/robots.txt restrictions are not a problem as wget has an option to disable robots.txt checking when downloading.
Getting around the robots.txt restrictions with wget is possible through -e robots=off option.
For instance if you want to make a local mirror copy of the whole sub-directory with all links and do it with a delay of 10 seconds between each consequential page request without reading at all the robots.txt allow/forbid rules:

# wget -mk -w 10 -np -e robots=off --random-wait

4. Mirror website which is prohibiting Download managers like flashget, getright, go!zilla etc.

Sometimes when try to use wget to make a mirror copy of an entire site domain subdirectory or the root site domain, you get an error similar to:

Sorry, but the download manager you are using to view this site is not supported.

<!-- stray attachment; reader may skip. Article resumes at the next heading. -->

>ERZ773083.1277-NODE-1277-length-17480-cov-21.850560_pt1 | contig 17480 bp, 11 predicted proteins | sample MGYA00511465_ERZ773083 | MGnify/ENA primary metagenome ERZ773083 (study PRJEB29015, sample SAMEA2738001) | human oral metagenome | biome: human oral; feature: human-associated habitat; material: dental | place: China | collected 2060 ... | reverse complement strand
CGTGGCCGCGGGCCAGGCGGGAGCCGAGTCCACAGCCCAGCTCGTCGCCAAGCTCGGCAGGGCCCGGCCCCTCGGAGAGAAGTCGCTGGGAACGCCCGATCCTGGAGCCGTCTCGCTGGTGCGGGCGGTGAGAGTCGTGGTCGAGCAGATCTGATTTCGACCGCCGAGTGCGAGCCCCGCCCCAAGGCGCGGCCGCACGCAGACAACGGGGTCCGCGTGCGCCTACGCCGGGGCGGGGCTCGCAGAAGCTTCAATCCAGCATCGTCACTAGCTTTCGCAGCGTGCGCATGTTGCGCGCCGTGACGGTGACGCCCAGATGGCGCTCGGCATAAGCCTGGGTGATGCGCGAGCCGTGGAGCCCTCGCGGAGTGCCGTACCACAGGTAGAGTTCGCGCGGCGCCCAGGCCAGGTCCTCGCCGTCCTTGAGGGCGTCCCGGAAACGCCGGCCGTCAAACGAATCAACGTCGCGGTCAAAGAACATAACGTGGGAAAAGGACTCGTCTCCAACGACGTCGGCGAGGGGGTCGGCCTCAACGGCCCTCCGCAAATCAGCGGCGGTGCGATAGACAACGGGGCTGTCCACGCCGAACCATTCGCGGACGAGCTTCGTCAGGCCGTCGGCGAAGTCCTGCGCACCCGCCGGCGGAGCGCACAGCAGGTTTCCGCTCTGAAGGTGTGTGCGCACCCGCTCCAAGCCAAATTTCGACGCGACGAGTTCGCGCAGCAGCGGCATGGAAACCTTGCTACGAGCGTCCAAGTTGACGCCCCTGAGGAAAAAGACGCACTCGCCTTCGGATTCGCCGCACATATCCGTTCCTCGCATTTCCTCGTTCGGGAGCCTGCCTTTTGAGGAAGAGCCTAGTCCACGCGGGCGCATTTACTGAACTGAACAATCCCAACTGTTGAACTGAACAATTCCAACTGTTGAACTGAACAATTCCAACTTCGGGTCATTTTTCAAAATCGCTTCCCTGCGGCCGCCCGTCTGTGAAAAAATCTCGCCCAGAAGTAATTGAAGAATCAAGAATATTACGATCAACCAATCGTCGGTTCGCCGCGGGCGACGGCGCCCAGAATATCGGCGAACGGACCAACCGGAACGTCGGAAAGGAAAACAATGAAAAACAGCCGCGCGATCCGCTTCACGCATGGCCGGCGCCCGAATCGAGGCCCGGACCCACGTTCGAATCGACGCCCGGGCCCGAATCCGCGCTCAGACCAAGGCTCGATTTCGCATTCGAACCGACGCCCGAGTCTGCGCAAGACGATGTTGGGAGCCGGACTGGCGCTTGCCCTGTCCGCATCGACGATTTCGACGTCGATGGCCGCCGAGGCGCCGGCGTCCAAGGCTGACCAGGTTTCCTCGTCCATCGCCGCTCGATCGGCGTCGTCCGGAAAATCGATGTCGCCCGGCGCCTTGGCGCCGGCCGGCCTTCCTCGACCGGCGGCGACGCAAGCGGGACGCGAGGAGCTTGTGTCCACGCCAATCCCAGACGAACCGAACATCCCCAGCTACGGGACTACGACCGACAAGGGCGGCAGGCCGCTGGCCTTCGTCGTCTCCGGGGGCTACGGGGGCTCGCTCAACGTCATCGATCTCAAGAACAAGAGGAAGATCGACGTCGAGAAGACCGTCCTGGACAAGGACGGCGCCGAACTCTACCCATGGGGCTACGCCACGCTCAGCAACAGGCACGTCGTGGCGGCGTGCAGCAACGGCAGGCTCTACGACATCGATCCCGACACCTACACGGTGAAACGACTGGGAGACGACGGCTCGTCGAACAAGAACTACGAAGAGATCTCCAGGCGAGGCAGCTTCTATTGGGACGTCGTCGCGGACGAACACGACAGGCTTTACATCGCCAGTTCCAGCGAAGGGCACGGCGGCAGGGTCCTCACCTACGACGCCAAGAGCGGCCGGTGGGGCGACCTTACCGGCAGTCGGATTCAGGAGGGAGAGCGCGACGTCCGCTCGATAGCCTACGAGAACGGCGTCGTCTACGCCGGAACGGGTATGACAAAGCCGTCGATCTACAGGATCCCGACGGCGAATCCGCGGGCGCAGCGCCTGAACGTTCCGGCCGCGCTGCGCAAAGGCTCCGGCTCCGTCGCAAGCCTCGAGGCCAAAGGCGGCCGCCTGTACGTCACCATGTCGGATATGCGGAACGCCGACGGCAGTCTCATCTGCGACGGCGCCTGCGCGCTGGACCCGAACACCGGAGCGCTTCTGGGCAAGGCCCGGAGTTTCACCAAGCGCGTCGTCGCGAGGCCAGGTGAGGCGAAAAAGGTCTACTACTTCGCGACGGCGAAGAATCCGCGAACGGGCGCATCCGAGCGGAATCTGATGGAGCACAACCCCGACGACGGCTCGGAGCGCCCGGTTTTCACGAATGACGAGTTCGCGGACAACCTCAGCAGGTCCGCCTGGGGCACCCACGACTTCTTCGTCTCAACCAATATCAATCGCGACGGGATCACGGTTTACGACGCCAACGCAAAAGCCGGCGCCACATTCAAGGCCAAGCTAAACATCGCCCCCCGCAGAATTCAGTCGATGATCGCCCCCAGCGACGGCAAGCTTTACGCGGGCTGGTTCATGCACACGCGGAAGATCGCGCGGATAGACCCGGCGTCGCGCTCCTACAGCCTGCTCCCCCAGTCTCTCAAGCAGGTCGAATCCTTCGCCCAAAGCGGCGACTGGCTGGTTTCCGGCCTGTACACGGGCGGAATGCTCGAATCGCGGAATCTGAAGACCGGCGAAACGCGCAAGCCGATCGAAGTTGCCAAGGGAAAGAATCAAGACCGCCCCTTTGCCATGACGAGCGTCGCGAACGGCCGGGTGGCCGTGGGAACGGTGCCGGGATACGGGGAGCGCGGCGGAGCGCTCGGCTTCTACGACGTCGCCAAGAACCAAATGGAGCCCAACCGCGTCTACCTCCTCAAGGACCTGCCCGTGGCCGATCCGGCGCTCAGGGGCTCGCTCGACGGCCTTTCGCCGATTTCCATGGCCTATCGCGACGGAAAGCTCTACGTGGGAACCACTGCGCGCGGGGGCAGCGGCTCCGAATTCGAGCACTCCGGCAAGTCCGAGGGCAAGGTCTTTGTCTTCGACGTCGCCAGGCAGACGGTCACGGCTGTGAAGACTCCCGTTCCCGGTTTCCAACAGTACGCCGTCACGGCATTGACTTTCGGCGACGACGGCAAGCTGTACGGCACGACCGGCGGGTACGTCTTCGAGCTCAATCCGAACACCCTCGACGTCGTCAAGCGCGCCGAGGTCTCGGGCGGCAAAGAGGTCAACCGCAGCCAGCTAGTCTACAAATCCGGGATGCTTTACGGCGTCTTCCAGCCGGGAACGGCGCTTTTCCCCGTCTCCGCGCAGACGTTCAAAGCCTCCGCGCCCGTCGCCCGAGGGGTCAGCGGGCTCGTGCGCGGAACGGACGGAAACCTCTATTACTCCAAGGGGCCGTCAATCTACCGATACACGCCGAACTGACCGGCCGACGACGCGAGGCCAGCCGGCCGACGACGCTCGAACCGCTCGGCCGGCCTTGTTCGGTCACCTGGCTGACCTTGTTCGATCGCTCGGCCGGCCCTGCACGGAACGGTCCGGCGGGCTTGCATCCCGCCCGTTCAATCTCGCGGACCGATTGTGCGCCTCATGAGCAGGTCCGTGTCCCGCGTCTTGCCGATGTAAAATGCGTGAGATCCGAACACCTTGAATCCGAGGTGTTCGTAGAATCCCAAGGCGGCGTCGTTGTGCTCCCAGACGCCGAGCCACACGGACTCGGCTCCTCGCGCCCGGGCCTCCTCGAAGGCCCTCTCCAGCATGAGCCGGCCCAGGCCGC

We do not support use of such download managers as flashget, go!zilla, or getright

This message is produced by the site dynamic generation language PHP / ASP / JSP etc. used, as the website code is written to check on the browser UserAgent sent.
wget's default sent UserAgent to the remote webserver is:

As this is not a common desktop browser useragent many webmasters configure their websites to only accept well known established desktop browser useragents sent by client browsers.
Here are few typical user agents which identify a desktop browser:

  • Mozilla/5.0 (Windows NT 6.1; rv:6.0) Gecko/20110814 Firefox/6.0
  • Mozilla/5.0 (X11; Linux i686; rv:6.0) Gecko/20100101 Firefox/6.0
  • Mozilla/6.0 (Macintosh; I; Intel Mac OS X 11_7_9; de-LI; rv:1.9b4) Gecko/2012010317 Firefox/10.0a4
  • Mozilla/5.0 (Windows NT 6.1; Win64; x64; rv:2.2a1pre) Gecko/20110324 Firefox/4.2a1pre

etc. etc.

If you're trying to mirror a website which has implied some kind of useragent restriction based on some "valid" useragent, wget has the -U option enabling you to fake the useragent.

If you get the Sorry but the download manager you are using to view this site is not supported , fake / change wget's UserAgent with cmd:

# wget -mk -w 10 -np -e robots=off \